I've been a long-time user of DuckDuckGo as a functional search engine replacement for Google. Sometime in 2017 or so, I decided to take a hard look at privacy and personal data and took proactive steps to protect myself and shield my personal data from prying eyes. (This had - literally - everything to do with the U.S. Presidential Election of Donald Trump.)
This week, DuckDuckGo's Founder/CEO, Gabriel Weinberg, announced on Twitter that the search engine would be "down-ranking" sites associated with Russian Disinformation.
Good. I'm glad. People are entitled to their own opinions, but not their own facts. There's no space for both-sidesing information - especially when it's blatantly false.
Mashable reports on some users who are just apoleptic that DuckDuckGo would resort to censoring results. Some are, predictably, pretty far-out there. I'm reminded of the New York Times story about how conspiracy theroists have flocked to DuckDuckGo in an attempt to shift away from "Big Tech," all from the comfort of their iPhones or Dell laptops.
At it's core, the backlash seems to be centered around users who mistake Privacy for Censorship. Taking a stance about content moderation is not a violation of Privacy. It's something that - again, as a long-time user of DuckDuckGo - I'm more than ok with. I don't want to see links to websites that say the sky is green when I search on the color of the sky.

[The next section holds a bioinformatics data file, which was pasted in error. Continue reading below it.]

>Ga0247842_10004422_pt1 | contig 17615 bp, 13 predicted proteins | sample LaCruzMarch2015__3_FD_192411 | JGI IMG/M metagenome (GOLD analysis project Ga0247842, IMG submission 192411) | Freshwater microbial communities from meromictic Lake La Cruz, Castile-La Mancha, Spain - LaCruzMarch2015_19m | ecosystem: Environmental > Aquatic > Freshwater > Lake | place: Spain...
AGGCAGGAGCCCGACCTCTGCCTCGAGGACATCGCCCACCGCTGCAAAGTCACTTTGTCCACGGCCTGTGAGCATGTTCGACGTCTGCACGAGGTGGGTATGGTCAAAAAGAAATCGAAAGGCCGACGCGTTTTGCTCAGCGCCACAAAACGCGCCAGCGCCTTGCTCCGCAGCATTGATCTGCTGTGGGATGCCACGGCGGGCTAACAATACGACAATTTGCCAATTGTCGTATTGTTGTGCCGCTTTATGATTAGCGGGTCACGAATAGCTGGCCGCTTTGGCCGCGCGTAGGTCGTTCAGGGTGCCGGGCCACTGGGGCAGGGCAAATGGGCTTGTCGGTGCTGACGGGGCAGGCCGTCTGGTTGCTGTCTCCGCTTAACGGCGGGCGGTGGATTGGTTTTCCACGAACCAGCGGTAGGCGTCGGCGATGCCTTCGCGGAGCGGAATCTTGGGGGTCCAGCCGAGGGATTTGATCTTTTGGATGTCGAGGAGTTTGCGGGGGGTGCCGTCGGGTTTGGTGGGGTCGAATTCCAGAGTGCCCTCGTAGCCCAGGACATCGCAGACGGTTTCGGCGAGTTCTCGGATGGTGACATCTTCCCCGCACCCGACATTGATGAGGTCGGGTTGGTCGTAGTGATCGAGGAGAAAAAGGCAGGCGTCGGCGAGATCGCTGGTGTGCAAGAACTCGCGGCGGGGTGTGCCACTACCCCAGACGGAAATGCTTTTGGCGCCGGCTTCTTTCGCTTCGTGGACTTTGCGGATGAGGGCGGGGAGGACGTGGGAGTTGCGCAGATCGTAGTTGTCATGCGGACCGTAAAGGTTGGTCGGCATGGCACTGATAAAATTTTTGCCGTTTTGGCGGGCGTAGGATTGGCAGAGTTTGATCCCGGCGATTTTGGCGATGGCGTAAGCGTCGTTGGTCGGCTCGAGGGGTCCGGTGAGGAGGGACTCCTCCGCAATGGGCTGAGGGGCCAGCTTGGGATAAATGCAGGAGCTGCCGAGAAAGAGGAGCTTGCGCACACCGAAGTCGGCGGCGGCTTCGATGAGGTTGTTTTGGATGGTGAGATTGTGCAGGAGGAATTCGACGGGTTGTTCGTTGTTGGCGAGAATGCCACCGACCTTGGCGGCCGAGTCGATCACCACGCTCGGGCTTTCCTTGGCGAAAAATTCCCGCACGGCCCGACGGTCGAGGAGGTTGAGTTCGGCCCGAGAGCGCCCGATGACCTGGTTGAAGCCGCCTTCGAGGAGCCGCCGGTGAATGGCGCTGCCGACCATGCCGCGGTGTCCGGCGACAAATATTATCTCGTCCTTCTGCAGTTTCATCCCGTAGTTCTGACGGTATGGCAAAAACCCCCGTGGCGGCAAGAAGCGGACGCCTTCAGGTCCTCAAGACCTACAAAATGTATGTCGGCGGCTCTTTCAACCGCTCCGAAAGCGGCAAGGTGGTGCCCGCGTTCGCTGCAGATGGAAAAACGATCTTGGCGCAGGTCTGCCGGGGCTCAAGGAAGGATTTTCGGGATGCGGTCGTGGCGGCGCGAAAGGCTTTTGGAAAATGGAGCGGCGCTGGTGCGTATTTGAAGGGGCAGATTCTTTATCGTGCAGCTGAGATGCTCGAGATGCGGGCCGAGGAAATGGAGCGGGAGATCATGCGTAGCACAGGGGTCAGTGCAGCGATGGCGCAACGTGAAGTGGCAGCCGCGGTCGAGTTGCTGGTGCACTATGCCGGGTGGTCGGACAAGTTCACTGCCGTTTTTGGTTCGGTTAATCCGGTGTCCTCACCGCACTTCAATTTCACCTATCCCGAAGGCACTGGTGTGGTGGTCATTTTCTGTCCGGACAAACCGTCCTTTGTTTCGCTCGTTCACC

A DuckDuckGo spokesperson sent a statement to Mashable:
The primary utility of a search engine is to provide access to accurate information. Disinformation sites that deliberately put out false information to intentionally mislead people directly cut against that utility. Current examples are Russian state-sponsored media sites like RT and Sputnik. It's also important to note that down-ranking is different from censorship. We are simply using the fact that these sites are engaging in active disinformation campaigns as a ranking signal that the content they produce is of lower quality, just like there are signals for spammy sites and other lower-quality content. In addition to this approach, for newsworthy topics we're also continuing to highlight reputable news coverage and reliable “instant answers” at the top of our search results where they are seen and clicked the most. We're also in the process of thinking about other types of interventions.
This is the kind of ethical tech that I'm happy to support.